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Saturday, May 25, 2024
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Vessel Safety Checks are a good way to spend National Safe Boating Week

By Dave Anderson, U.S. Coast Guard Auxiliary Division Chief –– Marketing

Not long ago, I got to give a speech to the Friends of the Wirtanen Farm who maintain the pioneer Finnish homestead in Markham, MN. The folks wanted to learn about volunteer opportunities in the U.S. Coast Guard Auxilia­ry, the boating safety wing of the Coast Guard of which I’ve been a member for 25 years. Re­tired Army National Guard Brigadier General Ronald Hien who is now a leader of the Saint Louis County Historical Society was there, too. It turns out he was an Auxiliarist with the Lake Vermilion Flotilla back in the day!

Old Auxiliarists like Ron and I or new Aux­iliarist like our youngest members are fired up right now for National Safe Boating Week 2024, which will run May 18th to 24th. As al­ways, the number one rule of safe boating is to have a good condition, Coast Guard approved life jacket on at all times when on the water. Trying to get one on time in the midst of an accident is often a losing proposition. Rule number two would be to file a float plan with friends or neighbors whenever heading out. They can call rescuers if you don’t come home in time. And the third would be to have a reliable communication device to use in time of trou­ble. A cell phone can work in areas with good coverage but your best bet remains a VHF ma­rine radio.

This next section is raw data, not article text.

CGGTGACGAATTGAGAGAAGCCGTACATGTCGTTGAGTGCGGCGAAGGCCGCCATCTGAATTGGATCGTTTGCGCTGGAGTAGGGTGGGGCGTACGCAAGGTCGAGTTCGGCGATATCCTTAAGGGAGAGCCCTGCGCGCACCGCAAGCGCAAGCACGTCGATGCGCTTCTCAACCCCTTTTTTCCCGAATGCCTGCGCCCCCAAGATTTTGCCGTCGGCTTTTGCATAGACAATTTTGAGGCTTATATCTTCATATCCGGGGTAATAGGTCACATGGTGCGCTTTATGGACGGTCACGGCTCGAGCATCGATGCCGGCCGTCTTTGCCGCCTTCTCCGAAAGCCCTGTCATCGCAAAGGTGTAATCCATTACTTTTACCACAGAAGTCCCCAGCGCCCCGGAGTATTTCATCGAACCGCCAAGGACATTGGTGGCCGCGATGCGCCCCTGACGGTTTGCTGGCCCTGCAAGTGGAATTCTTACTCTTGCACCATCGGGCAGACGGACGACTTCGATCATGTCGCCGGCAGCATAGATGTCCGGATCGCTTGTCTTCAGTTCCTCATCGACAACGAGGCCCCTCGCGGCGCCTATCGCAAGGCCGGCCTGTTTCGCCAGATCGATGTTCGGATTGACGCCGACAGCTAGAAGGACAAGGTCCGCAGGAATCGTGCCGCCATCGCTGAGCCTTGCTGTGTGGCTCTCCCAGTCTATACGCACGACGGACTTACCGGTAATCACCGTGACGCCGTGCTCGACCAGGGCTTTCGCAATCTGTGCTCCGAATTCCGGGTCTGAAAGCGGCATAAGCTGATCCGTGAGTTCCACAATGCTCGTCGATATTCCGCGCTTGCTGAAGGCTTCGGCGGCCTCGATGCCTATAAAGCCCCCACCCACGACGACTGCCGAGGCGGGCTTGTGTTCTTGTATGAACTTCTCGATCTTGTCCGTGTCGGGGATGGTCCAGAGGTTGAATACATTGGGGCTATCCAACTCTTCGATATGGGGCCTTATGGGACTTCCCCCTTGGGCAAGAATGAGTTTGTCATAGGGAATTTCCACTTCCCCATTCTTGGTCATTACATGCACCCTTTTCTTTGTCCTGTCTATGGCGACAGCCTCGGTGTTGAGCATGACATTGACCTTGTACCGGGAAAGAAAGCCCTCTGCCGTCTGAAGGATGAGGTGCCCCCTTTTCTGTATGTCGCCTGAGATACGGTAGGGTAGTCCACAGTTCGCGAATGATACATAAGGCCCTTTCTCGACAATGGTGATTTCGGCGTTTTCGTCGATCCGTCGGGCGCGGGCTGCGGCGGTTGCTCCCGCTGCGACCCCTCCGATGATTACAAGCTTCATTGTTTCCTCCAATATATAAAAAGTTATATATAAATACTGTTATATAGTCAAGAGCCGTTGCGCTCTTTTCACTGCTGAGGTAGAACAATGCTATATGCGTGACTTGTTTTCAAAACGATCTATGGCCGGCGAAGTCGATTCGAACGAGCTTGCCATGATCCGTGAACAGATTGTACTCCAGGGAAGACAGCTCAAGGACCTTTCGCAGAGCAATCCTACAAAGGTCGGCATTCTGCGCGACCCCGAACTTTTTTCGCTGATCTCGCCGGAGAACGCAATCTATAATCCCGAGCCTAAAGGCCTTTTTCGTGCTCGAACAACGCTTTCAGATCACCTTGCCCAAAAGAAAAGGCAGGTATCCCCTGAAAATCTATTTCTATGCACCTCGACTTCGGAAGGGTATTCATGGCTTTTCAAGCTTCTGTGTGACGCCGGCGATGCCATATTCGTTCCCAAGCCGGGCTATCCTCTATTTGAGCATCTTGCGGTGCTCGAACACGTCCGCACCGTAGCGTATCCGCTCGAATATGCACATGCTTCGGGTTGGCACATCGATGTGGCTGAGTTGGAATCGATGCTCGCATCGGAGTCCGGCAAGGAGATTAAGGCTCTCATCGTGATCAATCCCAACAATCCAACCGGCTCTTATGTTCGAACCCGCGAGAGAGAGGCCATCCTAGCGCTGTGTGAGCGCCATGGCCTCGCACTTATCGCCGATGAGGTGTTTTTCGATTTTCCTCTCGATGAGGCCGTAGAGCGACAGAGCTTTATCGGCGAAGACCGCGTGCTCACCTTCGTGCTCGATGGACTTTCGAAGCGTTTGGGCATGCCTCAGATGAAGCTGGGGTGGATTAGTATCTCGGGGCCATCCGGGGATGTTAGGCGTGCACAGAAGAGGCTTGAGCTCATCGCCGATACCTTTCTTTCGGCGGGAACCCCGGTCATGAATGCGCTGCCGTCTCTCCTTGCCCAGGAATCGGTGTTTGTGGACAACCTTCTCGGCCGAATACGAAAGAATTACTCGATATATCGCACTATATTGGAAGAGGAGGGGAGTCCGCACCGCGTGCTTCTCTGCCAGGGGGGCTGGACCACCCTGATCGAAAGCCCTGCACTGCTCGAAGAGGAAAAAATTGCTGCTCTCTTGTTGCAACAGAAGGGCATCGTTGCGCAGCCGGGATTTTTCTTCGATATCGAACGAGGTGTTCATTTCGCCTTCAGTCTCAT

A good way to make sure your boat is ship shape is to get a free vessel safety check. A ves­sel safety check is not a law enforcement board­ing. Boats that don’t pass don’t get reported to any government agencies but the owners do get a list of things that need repair.

To learn more about how to file a float plan, arrange a vessel safety check or find out about volunteer opportunities with the U.S. Coast Guard Auxiliary, go online to cgaux.org and explore. We’d love to have you join us in our Worthy Missions and Proud Traditions!

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